With the Dow on pace to trade in positive territory for the second day in a row, the index will break its streak of 20 trading days without two consecutive up days. In the table below, we calculated each period since 1970 where the Dow had a similar streak of at least twenty days. For each period, we calculated how the index did during the month before the streak was broken (includes the performance during the two up days) as well as how it did following the second up day.
Private equity has on average underperformed the stock market in the last decade, according to a detailed survey of the buy-out industry submitted to the European Parliament on Thursday.
Oliver Gottschlag, assistant professor of strategy at the HEC business school in Paris, compiled the research, which undermined the stereotype of private equity cutting costs at companies and making colossal profits from selling them soon afterwards.
The research – based on data from 6,000 private equity deals and about 1,000 buy-out funds – shows that average private equity returns have underperformed the benchmark S&P 500 share index by 3 per cent, after fees charged to investors.
“This does not correspond with the stereotype of the industry making its investors extremely rich,” Mr Gottschlag told the Financial Times. “Investors have not had much fun in this asset class, even though they have all been obsessed with gaining access to the best-performing funds.”
Excluding fees and carried interest (a widely used profit sharing scheme), returns from private equity outperformed the S&P 500 by 3 per cent.
“So private equity is generating value somewhere, but its fee structure means the general partners capture double the out-performance they generate,” said Mr Gottschlag, who is also head of research at Peracs, an advisor to buy-out investors.
The research was based on data collected from investors in 852 private equity funds raised before 1993, to be sure they had sold all their assets. But Mr Gottschlag said analysis of more recent funds showed their performance had been similar.
Big buy-out firms have come under attack in Europe for cutting jobs at companies, such as the AA, the UK motor repair services group, and Gröhe, the German bathroom fittings maker.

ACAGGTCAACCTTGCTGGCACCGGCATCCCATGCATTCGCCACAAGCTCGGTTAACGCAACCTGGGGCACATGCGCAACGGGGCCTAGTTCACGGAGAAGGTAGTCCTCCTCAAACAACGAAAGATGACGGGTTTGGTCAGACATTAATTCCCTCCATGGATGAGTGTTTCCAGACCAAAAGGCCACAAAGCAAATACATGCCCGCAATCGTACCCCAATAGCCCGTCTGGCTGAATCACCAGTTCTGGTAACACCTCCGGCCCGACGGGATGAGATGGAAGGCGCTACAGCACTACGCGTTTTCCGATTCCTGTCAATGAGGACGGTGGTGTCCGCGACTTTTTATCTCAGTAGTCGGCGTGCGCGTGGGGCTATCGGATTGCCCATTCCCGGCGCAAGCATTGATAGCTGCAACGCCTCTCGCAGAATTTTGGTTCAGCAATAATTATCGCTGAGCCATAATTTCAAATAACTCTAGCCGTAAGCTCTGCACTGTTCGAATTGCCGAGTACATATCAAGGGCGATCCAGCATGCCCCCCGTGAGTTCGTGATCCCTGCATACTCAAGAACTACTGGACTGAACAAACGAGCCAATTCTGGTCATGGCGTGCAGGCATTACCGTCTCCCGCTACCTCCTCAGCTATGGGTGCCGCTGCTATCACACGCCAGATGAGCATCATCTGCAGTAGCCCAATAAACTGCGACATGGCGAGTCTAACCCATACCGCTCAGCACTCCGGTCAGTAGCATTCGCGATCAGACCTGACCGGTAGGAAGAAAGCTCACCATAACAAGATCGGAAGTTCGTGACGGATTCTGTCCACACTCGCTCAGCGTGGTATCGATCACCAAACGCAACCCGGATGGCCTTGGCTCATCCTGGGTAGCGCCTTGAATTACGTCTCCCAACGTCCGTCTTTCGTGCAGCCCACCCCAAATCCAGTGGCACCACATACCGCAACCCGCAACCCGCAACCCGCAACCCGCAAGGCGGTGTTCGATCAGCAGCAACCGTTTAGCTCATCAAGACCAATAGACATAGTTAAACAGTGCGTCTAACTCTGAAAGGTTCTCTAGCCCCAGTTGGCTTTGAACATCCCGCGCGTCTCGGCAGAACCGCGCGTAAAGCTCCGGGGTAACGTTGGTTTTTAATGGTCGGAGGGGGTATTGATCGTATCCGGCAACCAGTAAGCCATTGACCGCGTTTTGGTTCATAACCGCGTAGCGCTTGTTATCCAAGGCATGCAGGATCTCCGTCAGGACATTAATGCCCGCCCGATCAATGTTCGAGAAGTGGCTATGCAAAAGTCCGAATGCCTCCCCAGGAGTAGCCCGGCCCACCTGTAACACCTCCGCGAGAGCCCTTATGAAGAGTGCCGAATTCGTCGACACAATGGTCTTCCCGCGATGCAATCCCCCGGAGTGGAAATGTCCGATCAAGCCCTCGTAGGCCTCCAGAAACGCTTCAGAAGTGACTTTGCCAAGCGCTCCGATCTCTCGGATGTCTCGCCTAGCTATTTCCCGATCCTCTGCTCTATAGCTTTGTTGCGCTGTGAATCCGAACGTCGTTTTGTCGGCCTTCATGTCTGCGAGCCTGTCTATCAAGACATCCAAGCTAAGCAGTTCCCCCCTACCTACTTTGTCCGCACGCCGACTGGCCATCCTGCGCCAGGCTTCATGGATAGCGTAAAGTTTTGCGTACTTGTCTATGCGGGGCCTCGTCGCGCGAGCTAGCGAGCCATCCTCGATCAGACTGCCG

Buy-out titans, such as Permira’s Damon Buffini, have defended their industry by arguing that occasional job cuts are necessary to achieve superior returns for their investors, many of which are big pension funds.
Mr Gottschlag admitted that some private equity firms were consistently outperforming the stock market. But he was sceptical about the number of buy-out funds that say they are “top-quartile” in performance rankings.
“I have never met a general partner who was not top-quartile. So I wonder where three-quarters of the industry is hiding,” he said.
On a more positive note for the buy-out industry, Mr Gottschlag said his research showed private equity firms were longer-term investors than many listed company shareholders. He also found they were more focused on growth than restructuring.
A comparison of buy-outs completed in 1996 and big minority shareholders in a broad selection of public companies found that after five years, 55 per cent of private equity investors had sold out, against 88 per cent of minority shareholders.
Mr Gottschlag said a survey of 1,000 buy-out case studies found that 91 per cent of private equity groups had growth initiatives at the companies they bought, against only 54 per cent with restructuring initiatives.
“This suggests that buy-outs really fulfil a very important role of triggering a revitalisation of mature companies,” he said.
The report also found that private equity-owned firms outperformed their listed peers and continued to do so after a buy-out firm had exited. “So I see no evidence that private equity harms the companies it invests in,” he said.